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Avoiding Meltdowns

Ah, the sound of young ones screaming in grocery stores, malls or other retail establishments…those of us who have at one point or other discovered that the toddler we have in tow is really too tired for public appearances do have a bit of sympathy for the poor parent or nanny, don’t we? Of course, some of us with selective memories fool ourselves into thinking, My children never behaved that way!

A couple of my friends, though, gave me great advice while my little ones were still in the cradle as to how to avoid tantrums in grocery aisles, toy stores, and even when the jingle of an ice cream truck comes into hearing.

  • Use rule reminders. While adults assume that by their umpteenth trip to the store with Mom or Dad, a child should know the rules, young children truly need reminding. With the under-six crowd, each time you head to the store, pause before entering and remind your charges, “Remember, we use inside voices. We only buy what is on the list or on sale. If I say no to an item, don’t ask again. Got it?” Substitute your own non-negotiables, but keep your list to three or four. With slightly older children, ask them to tell you the rules—they respond to this better than to lectures.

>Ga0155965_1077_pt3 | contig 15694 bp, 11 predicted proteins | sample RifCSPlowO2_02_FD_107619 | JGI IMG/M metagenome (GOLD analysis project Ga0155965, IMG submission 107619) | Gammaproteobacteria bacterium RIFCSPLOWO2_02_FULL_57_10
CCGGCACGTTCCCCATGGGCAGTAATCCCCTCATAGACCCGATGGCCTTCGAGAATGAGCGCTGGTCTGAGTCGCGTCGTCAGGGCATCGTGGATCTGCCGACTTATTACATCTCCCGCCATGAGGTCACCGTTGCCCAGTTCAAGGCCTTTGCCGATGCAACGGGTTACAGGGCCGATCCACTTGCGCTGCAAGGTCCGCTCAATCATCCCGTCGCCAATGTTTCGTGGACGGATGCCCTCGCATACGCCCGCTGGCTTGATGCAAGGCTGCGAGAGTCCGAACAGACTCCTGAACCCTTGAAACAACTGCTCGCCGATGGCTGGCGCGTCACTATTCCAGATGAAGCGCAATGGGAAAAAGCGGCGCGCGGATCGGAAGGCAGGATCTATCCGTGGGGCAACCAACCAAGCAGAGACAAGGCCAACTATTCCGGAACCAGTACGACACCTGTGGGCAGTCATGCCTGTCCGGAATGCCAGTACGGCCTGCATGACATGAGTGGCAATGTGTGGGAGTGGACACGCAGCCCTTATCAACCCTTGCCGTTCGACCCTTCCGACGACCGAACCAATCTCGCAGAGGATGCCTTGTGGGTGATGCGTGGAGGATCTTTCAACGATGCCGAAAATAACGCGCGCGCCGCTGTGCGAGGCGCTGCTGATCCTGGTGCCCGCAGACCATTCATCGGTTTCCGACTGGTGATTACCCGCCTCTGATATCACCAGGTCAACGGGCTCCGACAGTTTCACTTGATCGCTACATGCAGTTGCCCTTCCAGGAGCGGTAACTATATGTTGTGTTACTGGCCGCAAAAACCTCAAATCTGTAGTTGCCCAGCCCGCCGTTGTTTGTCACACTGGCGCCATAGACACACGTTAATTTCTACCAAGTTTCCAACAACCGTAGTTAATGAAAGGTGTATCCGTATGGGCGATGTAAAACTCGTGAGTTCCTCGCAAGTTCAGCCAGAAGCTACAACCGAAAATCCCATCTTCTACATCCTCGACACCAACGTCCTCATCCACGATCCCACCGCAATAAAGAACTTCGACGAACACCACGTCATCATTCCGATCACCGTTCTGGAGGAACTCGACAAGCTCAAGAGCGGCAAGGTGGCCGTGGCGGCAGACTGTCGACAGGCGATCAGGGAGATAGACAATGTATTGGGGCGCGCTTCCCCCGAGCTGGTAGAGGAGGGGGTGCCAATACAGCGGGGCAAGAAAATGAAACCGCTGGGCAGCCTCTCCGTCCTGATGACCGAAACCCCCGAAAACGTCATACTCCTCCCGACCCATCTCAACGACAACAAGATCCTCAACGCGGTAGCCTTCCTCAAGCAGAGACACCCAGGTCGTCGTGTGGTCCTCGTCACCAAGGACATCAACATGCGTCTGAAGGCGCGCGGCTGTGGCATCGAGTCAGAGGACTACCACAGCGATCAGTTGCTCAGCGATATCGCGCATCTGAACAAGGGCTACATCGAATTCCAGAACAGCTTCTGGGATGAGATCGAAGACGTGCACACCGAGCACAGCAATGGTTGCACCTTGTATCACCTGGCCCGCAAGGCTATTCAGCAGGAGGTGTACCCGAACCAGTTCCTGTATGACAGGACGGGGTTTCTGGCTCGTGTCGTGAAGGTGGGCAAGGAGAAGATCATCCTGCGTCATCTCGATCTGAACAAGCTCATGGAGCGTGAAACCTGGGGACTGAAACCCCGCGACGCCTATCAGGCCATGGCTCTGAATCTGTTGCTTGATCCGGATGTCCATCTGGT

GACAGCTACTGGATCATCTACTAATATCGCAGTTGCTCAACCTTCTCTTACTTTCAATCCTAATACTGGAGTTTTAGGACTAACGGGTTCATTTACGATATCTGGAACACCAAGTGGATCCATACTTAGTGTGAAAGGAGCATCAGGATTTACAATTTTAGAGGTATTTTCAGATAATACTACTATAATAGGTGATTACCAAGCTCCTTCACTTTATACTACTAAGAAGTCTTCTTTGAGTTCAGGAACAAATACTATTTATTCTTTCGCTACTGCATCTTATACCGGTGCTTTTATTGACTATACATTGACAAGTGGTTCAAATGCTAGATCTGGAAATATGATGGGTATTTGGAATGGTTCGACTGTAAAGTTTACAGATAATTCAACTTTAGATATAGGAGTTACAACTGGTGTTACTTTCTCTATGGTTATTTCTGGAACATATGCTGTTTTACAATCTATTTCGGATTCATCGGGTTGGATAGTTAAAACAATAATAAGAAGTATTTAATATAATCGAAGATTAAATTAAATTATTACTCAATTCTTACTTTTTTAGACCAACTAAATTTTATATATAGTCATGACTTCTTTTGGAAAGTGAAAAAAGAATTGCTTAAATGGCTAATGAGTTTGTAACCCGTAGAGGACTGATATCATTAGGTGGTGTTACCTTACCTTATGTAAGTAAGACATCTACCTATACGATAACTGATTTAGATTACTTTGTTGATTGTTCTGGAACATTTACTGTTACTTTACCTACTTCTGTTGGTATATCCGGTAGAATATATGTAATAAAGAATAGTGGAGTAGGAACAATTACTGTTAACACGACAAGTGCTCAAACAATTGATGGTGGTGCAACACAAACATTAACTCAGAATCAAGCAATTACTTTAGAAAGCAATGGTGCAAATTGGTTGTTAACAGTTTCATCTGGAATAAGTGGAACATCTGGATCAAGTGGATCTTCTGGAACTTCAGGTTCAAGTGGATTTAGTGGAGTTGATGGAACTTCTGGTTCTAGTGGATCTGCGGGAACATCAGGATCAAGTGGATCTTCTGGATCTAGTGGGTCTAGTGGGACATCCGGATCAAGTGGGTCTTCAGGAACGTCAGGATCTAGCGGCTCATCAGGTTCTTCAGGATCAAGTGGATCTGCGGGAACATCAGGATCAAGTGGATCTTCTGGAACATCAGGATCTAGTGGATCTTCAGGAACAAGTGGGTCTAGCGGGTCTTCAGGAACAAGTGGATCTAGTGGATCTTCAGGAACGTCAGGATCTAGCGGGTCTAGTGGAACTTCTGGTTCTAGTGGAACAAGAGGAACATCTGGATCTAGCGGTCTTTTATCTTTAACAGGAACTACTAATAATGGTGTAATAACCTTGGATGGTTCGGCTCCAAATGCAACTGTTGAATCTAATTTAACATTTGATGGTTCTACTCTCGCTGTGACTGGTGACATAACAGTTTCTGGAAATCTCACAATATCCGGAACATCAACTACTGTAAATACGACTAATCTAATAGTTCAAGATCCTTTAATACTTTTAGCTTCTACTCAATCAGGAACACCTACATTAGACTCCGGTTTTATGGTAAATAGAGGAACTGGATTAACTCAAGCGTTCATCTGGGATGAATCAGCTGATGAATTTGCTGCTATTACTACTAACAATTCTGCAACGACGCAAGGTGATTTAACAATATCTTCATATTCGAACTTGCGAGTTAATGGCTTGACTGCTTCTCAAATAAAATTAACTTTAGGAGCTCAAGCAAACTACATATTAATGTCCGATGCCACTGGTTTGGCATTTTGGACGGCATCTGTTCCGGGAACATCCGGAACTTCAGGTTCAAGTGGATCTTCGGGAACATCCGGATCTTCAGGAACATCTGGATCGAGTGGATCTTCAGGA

• Watch your child’s clock. This may seem obvious, but naptime, mealtime and bedtime are danger zones. Yes, it’s convenient to pop into the store after you pick up your children from day care, but it seldom becomes quality time. Plan in advance to avoid these hazard zones. Remember that by definition, children are immature; exhaustion makes it even harder for them to disregard their natural impulses and be sweet shoppers.
  • Involve them. When you’re making your list (and please invest time in this—to save time and money and eat more healthy foods), let your children add a few items. This introduces them to the skills of planning ahead and resisting impulses.

There were a few months, shortly after my second child started walking and detested sitting still in the cart, where I chose to hit the grocery store at 5 AM while my husband could cover the home front, rather than teach proper store behavior. Tough times call for tough choices! While it might take some time to remold habits using these tips, it’s worth it. Grocery shopping can become as fun as any field trip if you and your children are prepared.

By Jane Kise, Ed.D. – Educational Advisor and Consultant, 
Jane  writes an insightful post every Tuesday for Kidtelligent. Jane is an educational consultant, specializing in teambuilding, coaching, and school staff development. She is also the coauthor of more than 20 books. Jane’s website  is  www.janekise.com